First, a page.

ricky's user avatar
  • 55
1 vote
1 answer
99 views

Optimal strategy for a simple game

Let's say I'm playing a game that works likes this: I have n bowls that are each filled with a different number of marbles, and I know how many marbles are in each bowl. At each round, the dealer goes ...
ricky's user avatar
  • 55
3 votes
0 answers
95 views

Modified German Tank problem involving string distance metrics

Pretend we have a list of items, e.g. names, and we know it is sorted ALPHANUMERICALLY let's say in ascending order. Given a small set of the first K items, how can we estimate the length of the full ...
sambajetson's user avatar
11 votes
1 answer
310 views

Will there ever be an unhappy Tribble in Oz?

Here's an amusing problem brought to me by a student. Although it was originally phrased in terms of mutually annihilating bullets fired at regular intervals by a gun, I thought you might enjoy a ...
whuber's user avatar
  • 328k
1 vote
1 answer
149 views

Ticket selling probability puzzle

I was talking with a friend of mine about a simple statistical puzzle that we weren't able to solve due to our ignorance about the statistics world. Consider a ticket selling web. A musical event is ...
Mikel Urkia's user avatar
4 votes
0 answers
98 views

Puzzles using Kolmogorov's zero–one law

Do we have any interesting puzzles/problems using Kolmogorov's zero-one law? Maybe a classic brain teaser or problems like those in Fifty Challenging Problems in Probability?
18 votes
7 answers
6k views

Two envelope problem revisited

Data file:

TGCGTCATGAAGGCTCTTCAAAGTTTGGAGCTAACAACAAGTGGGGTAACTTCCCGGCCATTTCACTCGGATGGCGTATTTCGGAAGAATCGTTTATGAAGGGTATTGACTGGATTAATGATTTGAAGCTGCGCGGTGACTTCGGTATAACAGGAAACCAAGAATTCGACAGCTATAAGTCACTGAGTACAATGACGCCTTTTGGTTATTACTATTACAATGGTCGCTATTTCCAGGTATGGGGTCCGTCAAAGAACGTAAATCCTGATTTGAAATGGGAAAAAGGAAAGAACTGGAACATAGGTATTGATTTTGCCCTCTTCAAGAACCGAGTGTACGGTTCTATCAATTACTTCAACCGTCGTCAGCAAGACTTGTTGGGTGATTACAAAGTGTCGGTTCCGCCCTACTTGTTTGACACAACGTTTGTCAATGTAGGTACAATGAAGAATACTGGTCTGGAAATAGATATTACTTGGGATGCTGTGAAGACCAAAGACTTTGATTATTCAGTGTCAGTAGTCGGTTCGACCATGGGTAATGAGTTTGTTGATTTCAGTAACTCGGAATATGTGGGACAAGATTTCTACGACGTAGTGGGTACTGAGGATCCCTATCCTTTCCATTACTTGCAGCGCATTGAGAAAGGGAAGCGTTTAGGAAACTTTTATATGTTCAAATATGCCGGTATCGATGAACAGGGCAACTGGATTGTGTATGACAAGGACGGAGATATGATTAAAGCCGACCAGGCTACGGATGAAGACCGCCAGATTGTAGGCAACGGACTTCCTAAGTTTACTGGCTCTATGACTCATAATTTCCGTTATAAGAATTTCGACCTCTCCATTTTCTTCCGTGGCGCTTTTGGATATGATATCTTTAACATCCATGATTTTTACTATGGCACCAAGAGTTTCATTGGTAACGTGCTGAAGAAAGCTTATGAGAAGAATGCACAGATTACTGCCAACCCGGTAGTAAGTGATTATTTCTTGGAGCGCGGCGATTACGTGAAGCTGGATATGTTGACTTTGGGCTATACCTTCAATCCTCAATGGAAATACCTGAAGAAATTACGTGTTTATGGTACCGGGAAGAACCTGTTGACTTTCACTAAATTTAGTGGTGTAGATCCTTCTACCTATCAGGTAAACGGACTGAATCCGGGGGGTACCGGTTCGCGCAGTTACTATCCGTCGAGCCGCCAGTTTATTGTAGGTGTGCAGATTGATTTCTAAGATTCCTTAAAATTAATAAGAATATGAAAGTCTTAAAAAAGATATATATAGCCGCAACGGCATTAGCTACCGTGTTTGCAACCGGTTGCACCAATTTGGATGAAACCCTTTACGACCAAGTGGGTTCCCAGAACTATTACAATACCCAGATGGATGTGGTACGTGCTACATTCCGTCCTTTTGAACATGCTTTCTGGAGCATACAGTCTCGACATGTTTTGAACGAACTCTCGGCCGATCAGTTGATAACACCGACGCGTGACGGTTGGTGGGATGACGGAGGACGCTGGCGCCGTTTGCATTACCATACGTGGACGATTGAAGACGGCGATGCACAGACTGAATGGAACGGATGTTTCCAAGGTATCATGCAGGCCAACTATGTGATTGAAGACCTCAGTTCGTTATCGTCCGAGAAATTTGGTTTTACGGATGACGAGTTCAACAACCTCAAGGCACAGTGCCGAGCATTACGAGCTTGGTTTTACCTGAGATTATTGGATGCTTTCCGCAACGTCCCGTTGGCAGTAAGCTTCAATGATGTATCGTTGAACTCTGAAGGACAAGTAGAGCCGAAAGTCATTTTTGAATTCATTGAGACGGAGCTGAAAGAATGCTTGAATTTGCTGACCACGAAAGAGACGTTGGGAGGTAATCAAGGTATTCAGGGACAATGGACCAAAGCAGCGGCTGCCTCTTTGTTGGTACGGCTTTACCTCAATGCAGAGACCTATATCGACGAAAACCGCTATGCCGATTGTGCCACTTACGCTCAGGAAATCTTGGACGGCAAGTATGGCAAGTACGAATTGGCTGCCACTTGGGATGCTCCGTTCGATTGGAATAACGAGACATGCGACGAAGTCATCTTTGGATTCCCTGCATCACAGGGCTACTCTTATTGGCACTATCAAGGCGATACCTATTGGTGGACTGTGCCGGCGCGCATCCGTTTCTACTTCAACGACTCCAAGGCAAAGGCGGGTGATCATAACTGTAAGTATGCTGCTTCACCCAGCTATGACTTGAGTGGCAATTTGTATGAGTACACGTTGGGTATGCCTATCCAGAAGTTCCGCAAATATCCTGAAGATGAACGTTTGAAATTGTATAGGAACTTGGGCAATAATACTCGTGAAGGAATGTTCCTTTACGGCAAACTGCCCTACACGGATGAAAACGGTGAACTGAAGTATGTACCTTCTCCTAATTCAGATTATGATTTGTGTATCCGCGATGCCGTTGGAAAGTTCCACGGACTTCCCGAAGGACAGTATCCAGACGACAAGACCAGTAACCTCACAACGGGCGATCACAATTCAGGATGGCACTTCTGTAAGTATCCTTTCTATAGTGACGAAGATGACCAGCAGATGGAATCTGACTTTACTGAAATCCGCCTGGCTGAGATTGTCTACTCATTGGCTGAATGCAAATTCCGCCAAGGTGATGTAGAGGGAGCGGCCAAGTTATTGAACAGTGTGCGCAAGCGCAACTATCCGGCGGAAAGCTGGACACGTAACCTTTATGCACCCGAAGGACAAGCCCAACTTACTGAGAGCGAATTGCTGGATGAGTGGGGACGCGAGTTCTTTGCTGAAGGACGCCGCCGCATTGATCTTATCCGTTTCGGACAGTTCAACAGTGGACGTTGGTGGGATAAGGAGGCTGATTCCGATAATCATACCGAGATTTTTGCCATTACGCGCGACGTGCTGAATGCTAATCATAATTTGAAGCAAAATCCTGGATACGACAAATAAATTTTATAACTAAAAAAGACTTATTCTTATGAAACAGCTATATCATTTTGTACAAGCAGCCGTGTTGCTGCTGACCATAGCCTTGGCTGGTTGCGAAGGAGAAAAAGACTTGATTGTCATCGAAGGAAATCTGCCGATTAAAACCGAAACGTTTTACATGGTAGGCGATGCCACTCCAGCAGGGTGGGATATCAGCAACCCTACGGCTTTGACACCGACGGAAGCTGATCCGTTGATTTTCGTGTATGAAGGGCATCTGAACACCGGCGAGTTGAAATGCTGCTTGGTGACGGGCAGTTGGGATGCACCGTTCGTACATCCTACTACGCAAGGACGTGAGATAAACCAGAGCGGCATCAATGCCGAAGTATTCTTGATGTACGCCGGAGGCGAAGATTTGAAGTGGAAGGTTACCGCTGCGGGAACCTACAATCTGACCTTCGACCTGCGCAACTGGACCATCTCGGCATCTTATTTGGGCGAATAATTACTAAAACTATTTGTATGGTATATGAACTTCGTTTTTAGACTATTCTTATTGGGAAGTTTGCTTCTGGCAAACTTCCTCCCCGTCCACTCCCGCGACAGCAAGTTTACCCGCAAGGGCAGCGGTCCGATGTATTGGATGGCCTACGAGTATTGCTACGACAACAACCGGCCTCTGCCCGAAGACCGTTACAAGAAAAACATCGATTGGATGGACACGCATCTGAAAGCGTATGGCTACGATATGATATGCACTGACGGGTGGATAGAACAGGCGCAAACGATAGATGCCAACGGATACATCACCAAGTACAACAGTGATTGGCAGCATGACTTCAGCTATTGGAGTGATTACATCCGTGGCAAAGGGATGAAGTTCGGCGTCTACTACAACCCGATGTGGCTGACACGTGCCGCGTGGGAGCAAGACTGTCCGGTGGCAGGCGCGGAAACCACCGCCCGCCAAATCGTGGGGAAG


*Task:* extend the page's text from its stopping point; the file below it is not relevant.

I was thinking of this problem. http://en.wikipedia.org/wiki/Two_envelopes_problem I believe the solution and I think I understand it, but if I take the following approach I'm completely confused. ...
evan54's user avatar
  • 393
7 votes
1 answer
8k views

How to solve Chuck-a-Luck puzzle

Story (spoilers!) The puzzle: Chuck-a-Luck is a gambling game often played at carnivals and gambling houses. A player may bet on any one of the numbers 1,2,3,4,5,6. Three dice are rolled. If ...
greenoldman's user avatar
11 votes
6 answers
527 views

Statistics library with knapsack constraint

Suppose you had $200 US to build a (very) small library of statistics books. What would your choices be? You may assume free shipping from Amazon, and any freely available texts from the internet are ...
42 votes
15 answers
7k views

The Monty Hall Problem - where does our intuition fail us?

From Wikipedia : Suppose you're on a game show, and you're given the choice of three doors: Behind one door is a car; behind the others, goats. You pick a door, say No. 1, and the host, who ...
Rizwan Kassim's user avatar